The Slide to Autocracy

Alan Zendell, July 25, 2018

I was one of many who was struck, early on, by the similarities between Donald Trump’s rise to power and that of Adolf Hitler. The number of websites devoted to the subject is astounding, and a year-and-a-half into the Trump administration the debate still rages. Love him or hate him, you have to acknowledge that Trump is without peer in his ability to disrupt, and there are few subjects that have done more to wreck friendships and familial relationships, even marriages, than Trump’s shameless tendency toward fascist autocracy.

I have experienced it with respect to one friend, in particular, who is noteworthy because of his brilliant, scientific mind which makes his embracing of Trump’s values unfathomable to me. My friend, in his own words, was “lit up” by the comparison to Hitler because it triggered images of millions of Jews dying in concentration camps.

That’s understandable because he’s Jewish, and his family suffered greatly at the hands of the Nazis. But since he knows I’m Jewish as well, I was amazed that he would think that was what I was implying, until I realized his reaction was entirely visceral. The fault was mine – I’d been imprecise. Adam Roy, writing in the Jewish medium forward.com may have best expressed what I meant: “We want to believe that the Nazis were a special, exceptional kind of evil, because it’s easier for us. But the reality is that their brutality was just another manifestation of humanity’s worst flaws … the unthinking cruelty we unleash upon each other as soon as society gives us license.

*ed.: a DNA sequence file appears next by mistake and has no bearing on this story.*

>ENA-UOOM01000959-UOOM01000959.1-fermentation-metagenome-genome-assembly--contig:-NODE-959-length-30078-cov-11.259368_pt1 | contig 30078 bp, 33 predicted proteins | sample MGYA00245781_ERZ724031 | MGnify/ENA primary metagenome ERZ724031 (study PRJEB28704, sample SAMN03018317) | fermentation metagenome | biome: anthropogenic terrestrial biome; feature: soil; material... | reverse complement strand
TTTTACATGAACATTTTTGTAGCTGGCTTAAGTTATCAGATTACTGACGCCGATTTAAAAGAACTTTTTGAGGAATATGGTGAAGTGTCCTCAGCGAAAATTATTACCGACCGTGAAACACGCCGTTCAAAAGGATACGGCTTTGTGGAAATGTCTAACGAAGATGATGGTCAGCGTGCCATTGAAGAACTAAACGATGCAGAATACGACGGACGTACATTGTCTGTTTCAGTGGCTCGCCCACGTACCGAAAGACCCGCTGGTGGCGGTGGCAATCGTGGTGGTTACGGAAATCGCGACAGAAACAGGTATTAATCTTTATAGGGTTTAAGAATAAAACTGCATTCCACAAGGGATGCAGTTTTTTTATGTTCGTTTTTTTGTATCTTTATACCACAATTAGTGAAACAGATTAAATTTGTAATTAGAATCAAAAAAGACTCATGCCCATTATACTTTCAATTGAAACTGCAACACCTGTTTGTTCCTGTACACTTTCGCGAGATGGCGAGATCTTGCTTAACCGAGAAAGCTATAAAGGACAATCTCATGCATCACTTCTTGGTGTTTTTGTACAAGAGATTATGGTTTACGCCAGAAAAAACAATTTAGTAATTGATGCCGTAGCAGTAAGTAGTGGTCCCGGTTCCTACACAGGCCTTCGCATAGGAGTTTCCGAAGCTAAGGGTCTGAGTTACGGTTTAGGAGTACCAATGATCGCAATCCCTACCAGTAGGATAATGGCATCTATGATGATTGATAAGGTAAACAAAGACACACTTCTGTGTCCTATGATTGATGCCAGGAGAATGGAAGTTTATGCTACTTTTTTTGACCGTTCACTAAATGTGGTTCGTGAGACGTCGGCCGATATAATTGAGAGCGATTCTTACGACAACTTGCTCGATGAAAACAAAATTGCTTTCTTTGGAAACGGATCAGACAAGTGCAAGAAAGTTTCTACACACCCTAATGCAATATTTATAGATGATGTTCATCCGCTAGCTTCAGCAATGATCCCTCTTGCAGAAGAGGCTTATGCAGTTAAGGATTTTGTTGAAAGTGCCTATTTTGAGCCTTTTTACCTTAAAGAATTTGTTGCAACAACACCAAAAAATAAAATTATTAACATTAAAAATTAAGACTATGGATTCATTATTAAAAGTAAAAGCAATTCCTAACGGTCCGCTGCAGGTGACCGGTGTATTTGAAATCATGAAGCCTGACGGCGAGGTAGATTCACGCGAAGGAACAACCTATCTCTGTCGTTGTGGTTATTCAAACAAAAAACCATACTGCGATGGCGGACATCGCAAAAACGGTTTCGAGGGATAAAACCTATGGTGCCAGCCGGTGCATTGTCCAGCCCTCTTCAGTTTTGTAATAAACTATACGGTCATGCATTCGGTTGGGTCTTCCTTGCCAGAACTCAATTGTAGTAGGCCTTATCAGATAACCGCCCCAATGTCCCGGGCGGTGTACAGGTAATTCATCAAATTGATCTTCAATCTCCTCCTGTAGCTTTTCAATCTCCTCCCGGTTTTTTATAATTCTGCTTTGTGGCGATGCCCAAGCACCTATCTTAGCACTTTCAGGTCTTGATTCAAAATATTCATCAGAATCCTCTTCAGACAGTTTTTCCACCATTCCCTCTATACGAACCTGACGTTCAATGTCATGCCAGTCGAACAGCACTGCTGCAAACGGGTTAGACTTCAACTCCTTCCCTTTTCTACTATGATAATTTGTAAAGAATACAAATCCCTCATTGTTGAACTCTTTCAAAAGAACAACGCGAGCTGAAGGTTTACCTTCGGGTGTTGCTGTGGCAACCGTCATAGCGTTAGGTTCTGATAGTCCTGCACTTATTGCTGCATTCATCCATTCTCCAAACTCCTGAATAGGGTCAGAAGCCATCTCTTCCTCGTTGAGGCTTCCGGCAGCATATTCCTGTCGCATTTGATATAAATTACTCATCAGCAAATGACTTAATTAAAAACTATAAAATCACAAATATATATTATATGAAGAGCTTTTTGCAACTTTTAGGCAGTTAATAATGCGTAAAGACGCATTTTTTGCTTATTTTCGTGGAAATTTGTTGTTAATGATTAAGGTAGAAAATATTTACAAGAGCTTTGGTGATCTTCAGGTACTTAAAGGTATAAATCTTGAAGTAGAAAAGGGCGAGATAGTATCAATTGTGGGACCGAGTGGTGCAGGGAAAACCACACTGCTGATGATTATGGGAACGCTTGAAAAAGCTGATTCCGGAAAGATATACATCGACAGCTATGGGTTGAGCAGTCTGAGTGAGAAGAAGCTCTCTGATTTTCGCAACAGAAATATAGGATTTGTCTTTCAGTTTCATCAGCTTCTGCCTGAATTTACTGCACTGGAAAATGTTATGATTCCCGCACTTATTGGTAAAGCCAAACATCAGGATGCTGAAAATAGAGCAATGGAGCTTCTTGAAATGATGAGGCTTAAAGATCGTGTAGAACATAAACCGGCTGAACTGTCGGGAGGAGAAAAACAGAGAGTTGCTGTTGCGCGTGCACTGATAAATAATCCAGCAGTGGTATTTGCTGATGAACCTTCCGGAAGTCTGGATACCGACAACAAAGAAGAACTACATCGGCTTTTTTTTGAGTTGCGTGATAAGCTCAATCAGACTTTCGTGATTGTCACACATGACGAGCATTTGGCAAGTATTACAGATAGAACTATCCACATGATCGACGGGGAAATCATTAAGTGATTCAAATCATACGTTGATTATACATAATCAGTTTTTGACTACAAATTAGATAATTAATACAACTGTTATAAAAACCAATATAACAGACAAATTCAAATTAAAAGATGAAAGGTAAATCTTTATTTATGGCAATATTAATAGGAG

That is what I see embedded in Trump’s governing. He is not anti-Semitic, nor is he anti-anything in principle, because that would imply that he possessed an ideology of his own. Trump is simply an opportunist who will attack and scapegoat any convenient target or group if it furthers his own ends. I doubt that he has any intention of gassing his political enemies into extinction, though apparently, he would have no compunction against locking them up.

Like Hitler, Trump’s great gift is the ability to cleave and divide, though it remains to be seen whether he can destroy the basic democratic institutions he considers his enemies. Among those so honored we can list the free press, Democrats, the loyal opposition in Congress, and any court that attempts to slow his rush to absolute power. But like Hitler, he can’t undermine democracy single-handedly. He requires our complicity as a society to give him the license referred to by Roy.

Columbia University Professor Jeffrey Sachs addressed this yesterday in a chilling article, “Trump is Taking Us Down the Path to Tyranny.” Sachs believes President Trump is attempting to remove the checks and balances prescribed in our Constitution to avoid a repetition of the tyranny from which our revolution freed us. It’s clear in everything he does, and it makes me wonder why anyone is still puzzled by his fascination with Vladimir Putin.

Trump craves the power Putin wields. He would be Putin if we let him, but he’s not Putin’s equal. Does Putin ignore and denigrate his own Intelligence people? Would he undercut them in public statements heard around the world? Does anyone believe Putin has kept his own people in the dark over what he discussed with Trump?

Sachs points to a long list of “one man” actions taken by Trump, none of which are illegal, but which in sum imply complete disdain for our constitutional separation of powers. Eschewing any interaction with Congress, Trump has instigated a trade war with adversaries and allies alike, abrogated the Iran nuclear deal, and instituted new sanctions against Iran which are intended to cripple its economy. Likewise his attempts to impose a travel ban on Muslim countries and his withdrawal from the treaty obligations of the Paris Climate Accords.